"These are exercises on interoperability for all nations in the Partnership For Peace program who wish to take part, and there have been plenty of examples of other exercises taking place in other countries which may find themselves in conflict situations as well -- and Russia has never objected to those," Langton said. "But given the sensitivity at the moment in Georgia -- indeed, the political sensitivities as much as the dire state of Russian-Georgian relations -- perhaps a compromise solution could have been examined. Nevertheless, those exercises aren't set in any kind of offensive scenario, and I think Russia has to understand that whatever they think, Georgia is an independent country capable of making its own decisions -- and has the right to do so."
A total of 19 countries originally said they would participate in the Georgia exercise. They include Albania, Armenia, Azerbaijan, Bosnia and Herzegovina, Canada, Croatia, the Czech Republic, Georgia, Hungary, Greece, Kazakhstan, Moldova, Serbia, Spain, Macedonia, Turkey, the United Arab Emirates, Britain, and the United States.
But the Novosti-Kazakhstan news agency, quoting sources in Kazakhstan's Defense Ministry, reported on April 20 that Kazakh forces would not take part. It did not specify a reason for the decision.
Russian officials reportedly have claimed that Latvia and Estonia also have pulled out of the exercise in recent days. Such a move would have been surprising, given the Baltic states' traditional support for Georgia. But Georgian Deputy Defense Minister Giorgi Muchaidze told RFE/RL's Georgian Service on April 21 that none of the Baltic states had ever planned to take part.
"Latvia, Lithuania, and Estonia did not plan to participate in this exercise, therefore none of these countries could have canceled its participation," Muchaidze said. "A total of 19 countries are planning to take part in this exercise, and it will take place according to plan. There are no complications in preparations for this exercise so far."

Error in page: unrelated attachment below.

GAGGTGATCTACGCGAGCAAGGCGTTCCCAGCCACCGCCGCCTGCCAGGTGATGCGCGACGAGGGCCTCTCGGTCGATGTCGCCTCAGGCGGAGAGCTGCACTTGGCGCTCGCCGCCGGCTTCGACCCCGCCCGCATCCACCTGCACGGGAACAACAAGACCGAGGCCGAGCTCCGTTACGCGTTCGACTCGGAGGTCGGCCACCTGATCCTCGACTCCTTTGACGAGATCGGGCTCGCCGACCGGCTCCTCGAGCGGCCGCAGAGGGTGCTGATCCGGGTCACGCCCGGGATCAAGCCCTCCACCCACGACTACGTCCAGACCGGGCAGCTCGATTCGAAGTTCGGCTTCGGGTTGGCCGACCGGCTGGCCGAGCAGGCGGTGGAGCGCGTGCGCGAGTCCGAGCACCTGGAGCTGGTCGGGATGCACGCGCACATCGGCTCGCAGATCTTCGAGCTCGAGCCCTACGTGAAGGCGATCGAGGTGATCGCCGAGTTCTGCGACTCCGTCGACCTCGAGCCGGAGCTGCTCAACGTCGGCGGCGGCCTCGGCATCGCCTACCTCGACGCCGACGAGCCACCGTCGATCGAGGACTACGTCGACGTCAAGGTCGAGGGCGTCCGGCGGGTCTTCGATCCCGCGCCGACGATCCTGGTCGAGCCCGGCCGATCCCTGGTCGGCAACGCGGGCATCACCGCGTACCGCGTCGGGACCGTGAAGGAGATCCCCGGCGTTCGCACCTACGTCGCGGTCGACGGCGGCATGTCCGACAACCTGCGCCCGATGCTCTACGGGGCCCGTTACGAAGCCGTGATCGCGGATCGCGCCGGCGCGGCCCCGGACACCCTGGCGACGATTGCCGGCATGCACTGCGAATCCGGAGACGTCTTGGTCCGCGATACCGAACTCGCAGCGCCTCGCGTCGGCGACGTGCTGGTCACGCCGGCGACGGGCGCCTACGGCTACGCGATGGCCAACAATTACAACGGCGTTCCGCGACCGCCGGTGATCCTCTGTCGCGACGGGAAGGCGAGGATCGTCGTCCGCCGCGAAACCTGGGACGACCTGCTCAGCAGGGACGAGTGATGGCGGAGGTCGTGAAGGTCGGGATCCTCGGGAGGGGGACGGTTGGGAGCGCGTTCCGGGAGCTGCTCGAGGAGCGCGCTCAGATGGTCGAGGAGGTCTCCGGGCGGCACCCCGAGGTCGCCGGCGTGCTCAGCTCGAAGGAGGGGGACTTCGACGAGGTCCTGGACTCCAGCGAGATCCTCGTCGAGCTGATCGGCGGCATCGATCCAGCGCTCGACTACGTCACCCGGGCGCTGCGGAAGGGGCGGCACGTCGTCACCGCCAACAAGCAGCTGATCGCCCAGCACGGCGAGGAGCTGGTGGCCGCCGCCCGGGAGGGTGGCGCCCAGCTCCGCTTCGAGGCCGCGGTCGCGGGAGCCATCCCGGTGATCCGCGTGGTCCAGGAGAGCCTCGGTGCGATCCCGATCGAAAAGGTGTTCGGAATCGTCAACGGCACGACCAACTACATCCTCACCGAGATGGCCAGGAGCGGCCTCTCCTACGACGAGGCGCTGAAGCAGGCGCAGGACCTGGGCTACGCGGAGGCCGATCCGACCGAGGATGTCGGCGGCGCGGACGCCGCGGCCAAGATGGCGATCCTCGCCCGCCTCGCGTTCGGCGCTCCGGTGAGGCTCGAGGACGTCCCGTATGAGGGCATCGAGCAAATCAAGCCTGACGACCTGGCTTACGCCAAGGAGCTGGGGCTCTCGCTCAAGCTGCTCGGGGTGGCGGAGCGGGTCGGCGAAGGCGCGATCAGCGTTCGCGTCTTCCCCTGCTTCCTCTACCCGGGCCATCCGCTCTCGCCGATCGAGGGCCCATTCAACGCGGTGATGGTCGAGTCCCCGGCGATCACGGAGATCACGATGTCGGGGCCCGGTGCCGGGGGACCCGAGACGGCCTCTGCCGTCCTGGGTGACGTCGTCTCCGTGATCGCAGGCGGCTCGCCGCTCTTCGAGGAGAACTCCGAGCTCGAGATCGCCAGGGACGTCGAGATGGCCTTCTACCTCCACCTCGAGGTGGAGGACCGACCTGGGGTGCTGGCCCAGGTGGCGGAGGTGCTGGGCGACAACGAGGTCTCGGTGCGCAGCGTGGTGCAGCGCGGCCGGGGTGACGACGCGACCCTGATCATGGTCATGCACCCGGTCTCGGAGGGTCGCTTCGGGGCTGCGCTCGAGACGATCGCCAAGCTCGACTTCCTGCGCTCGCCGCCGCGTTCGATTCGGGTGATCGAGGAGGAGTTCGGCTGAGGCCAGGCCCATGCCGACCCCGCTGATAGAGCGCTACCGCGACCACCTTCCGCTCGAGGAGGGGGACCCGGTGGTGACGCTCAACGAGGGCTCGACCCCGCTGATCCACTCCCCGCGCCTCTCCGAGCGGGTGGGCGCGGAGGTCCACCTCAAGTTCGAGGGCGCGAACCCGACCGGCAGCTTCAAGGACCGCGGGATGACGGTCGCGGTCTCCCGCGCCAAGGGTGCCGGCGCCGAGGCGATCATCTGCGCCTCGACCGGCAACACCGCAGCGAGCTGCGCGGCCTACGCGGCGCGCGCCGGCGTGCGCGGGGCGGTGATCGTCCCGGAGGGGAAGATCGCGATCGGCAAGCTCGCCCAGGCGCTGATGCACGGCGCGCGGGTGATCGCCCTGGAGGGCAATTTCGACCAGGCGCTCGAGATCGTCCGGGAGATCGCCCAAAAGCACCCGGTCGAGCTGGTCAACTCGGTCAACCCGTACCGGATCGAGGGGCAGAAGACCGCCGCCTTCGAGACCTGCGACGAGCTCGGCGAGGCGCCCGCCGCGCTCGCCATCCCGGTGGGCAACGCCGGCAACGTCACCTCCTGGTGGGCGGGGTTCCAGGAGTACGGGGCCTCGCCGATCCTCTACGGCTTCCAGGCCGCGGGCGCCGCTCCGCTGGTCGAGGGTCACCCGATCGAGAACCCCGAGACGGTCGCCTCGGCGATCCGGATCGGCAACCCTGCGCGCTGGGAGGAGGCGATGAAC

Responding In Kind
Meanwhile, the breakaway region of Abkhazia has announced that it also will conduct military exercises during the NATO operation.
Reports in Georgian media say Russian troops have begun to deploy along Abkhazia's border with the Georgian region of Samegrelo.
In an interview with RFE/RL's North Caucasus Service last week, Abkhazia's de facto foreign minister, Sergei Shamba, confirmed that Russian troops are deploying in Abkhazia. But Shamba said that decision was made long before the row over the NATO-led exercise in Georgia.
"The number of Russian troops to be stationed at the 7th base in Abkhazia has been made public and is no secret to anybody, and the number [of Russian troops] here does not yet exceed the stated number," Shamba said. "I don't know what kind of information has emerged -- I don't rule out the possibility that their number has increased -- but there is a number that was determined from the very beginning and Russia is not going to exceed it."
Langton said he sees the buildup of Russian forces as "saber rattling" but added that he did not think the situation would deteriorate into cross-border hostilities in the weeks ahead.
"There have been reports, from the Georgian side, of a Russian buildup in South Ossetia and Abkhazia that predate the argument over the Partnership For Peace exercise, and in a sense, what we are seeing is the sort of saber rattling that we've been used to over many decades," Langton said. "When one side holds an exercise, the other one holds an exercise. It's all very disappointing. However, that's where we are. Personally, I think it will be managed."
Langton concluded that Moscow's reported decision not to participate in the NATO-Russia Council meeting on May 7 is a way for the Kremlin to test the administration of U.S. President Barack Obama, which has vowed to "reset" Washington's ties with Moscow after years of tensions.
Langton called it a "backward step."
"It must be seen in the context of this argument over the exercise in Georgia. Whether it will go further than that, of course, one doesn't really know," Langton said. "And, of course, I think the other thing here is how much of this posturing is to do with not so much NATO-Russia, but U.S.-Russia relations -- and Russia is, in a sense, testing the new administration in Washington."
RFE/RL's Georgian and North Caucasus services contributed to this report